Brussels itself was a little bit underwhelming for me. It is a nice enough city with plenty to see but it lacked personality and felt a bit like “just another city”. However, it is worth spending at least a day wandering around and checking out. I got a kick out of the mannekin pis (little pissing boy), which is a famous landmark for both tourists and locals alike. There is also a pissing dog and a pissing girl somewhere in town, but I didn’t find them (a bit of a scavenger hunt for you when you choose to visit!).
On the road just near mannekin pis you can find shop after shop of chocolate and waffles. Thank you Belgium for being you and providing such wonderful treats. 🙂 After fully engorging myself on a chocolatey waffle I wandered over to Grand Place.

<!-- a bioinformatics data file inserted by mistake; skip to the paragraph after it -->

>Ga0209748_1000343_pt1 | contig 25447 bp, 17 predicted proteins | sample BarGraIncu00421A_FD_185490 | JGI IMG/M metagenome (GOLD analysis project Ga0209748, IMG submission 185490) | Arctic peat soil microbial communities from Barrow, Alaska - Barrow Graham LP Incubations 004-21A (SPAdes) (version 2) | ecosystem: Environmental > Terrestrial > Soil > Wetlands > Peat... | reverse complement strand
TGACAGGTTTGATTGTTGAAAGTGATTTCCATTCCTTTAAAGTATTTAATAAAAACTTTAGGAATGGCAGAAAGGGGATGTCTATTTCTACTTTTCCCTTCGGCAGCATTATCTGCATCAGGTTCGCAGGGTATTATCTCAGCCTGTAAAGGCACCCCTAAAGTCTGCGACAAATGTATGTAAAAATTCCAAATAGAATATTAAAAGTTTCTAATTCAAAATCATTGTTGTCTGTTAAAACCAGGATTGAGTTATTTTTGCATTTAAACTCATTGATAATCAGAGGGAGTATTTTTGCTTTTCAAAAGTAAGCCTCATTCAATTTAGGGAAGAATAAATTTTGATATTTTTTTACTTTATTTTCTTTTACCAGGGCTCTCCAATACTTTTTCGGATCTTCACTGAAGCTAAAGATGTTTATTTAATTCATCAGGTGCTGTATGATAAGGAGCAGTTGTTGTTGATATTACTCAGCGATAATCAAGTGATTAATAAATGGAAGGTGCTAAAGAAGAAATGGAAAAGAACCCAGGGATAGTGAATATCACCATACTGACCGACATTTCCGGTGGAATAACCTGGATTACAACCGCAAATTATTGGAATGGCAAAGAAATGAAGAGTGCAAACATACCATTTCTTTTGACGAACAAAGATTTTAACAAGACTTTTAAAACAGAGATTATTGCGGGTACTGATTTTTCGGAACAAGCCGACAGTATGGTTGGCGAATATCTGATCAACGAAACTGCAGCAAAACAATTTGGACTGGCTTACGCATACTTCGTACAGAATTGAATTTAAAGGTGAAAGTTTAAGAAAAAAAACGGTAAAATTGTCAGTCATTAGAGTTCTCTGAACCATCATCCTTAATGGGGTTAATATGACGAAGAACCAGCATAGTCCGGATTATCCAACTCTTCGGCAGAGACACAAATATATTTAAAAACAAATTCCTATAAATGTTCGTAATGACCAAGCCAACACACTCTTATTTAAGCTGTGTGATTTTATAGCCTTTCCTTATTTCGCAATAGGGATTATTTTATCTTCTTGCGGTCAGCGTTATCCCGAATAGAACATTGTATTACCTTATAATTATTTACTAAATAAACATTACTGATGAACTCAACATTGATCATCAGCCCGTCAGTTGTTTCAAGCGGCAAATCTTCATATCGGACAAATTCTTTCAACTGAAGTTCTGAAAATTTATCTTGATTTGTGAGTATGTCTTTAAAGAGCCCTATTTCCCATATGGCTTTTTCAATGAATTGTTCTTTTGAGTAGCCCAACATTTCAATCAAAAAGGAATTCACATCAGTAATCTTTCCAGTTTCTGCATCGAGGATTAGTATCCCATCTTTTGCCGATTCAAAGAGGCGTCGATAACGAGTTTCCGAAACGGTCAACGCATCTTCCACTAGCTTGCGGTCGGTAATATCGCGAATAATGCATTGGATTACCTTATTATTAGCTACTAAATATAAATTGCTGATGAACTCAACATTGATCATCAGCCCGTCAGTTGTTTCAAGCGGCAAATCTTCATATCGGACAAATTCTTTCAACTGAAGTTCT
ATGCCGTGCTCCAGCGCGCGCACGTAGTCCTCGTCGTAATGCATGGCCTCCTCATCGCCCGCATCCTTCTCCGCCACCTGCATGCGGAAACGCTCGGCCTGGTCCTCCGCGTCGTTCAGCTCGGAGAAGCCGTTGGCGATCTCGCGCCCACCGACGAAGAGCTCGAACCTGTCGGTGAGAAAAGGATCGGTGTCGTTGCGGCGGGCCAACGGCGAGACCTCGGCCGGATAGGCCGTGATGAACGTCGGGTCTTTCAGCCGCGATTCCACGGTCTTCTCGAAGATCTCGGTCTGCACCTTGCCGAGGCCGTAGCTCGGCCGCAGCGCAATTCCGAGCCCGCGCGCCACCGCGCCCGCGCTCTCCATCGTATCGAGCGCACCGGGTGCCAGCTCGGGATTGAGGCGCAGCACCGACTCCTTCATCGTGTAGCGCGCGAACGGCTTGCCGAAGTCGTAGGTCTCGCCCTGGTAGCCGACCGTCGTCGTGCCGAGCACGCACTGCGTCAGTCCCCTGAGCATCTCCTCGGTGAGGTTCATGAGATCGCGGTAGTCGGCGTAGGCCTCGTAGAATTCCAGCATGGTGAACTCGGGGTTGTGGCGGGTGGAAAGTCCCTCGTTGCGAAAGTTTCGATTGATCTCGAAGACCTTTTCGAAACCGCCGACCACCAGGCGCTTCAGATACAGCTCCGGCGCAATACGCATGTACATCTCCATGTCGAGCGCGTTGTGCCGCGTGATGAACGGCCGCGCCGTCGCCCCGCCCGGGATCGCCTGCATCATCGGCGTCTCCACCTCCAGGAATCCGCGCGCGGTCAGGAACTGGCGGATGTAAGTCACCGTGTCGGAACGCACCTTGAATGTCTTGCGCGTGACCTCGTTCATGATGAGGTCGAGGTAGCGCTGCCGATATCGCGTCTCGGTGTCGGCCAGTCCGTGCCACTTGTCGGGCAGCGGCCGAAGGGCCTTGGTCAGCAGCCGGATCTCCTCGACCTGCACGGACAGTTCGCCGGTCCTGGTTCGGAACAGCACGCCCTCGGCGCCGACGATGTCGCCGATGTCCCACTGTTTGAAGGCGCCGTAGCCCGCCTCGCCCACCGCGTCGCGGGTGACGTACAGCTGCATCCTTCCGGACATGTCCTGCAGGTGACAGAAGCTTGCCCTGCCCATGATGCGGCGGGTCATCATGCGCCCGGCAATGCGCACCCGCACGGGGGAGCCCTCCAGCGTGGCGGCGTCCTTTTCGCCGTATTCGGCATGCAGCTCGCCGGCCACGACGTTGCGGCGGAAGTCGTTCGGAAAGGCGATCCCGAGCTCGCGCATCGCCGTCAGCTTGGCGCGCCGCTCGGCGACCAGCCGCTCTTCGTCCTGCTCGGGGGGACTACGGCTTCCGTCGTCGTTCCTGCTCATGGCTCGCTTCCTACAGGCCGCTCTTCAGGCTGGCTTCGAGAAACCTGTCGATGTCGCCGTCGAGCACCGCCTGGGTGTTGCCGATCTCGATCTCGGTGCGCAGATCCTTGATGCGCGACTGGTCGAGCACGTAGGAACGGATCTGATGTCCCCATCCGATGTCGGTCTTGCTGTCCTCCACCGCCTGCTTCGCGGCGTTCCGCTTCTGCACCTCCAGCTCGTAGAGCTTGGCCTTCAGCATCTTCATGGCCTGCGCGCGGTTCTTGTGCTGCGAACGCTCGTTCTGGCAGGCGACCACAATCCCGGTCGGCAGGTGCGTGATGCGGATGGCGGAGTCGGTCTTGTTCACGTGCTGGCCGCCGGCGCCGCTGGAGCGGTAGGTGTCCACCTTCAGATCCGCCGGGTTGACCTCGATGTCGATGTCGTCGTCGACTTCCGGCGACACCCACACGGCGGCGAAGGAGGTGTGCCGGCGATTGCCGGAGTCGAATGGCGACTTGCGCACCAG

During the day Grand Place is, well, grand. It’s very pretty and you can admire the architecture and whatnot but if you do nothing else in Brussels….go to Grand Place at night!
I promise you it will be worth it. Standing in Grand Place at night feels just like you are standing in a fairy tale. I now know where Disney got the inspiration for the castle. I was amazed at the transformation from day to night of this place, it was stunning! Don’t miss this.
When I went to SE Asia, I had absolutely no plan. I thought I was going to Cambodia to teach English and about 3 months later found myself living in Thailand instead. I did zero planning for that trip and felt absolutely stress free-my bank account was doing just fine and I was thoroughly enjoying myself (re: indulging in the finer things in life such as as much beer and food I could possibly digest daily).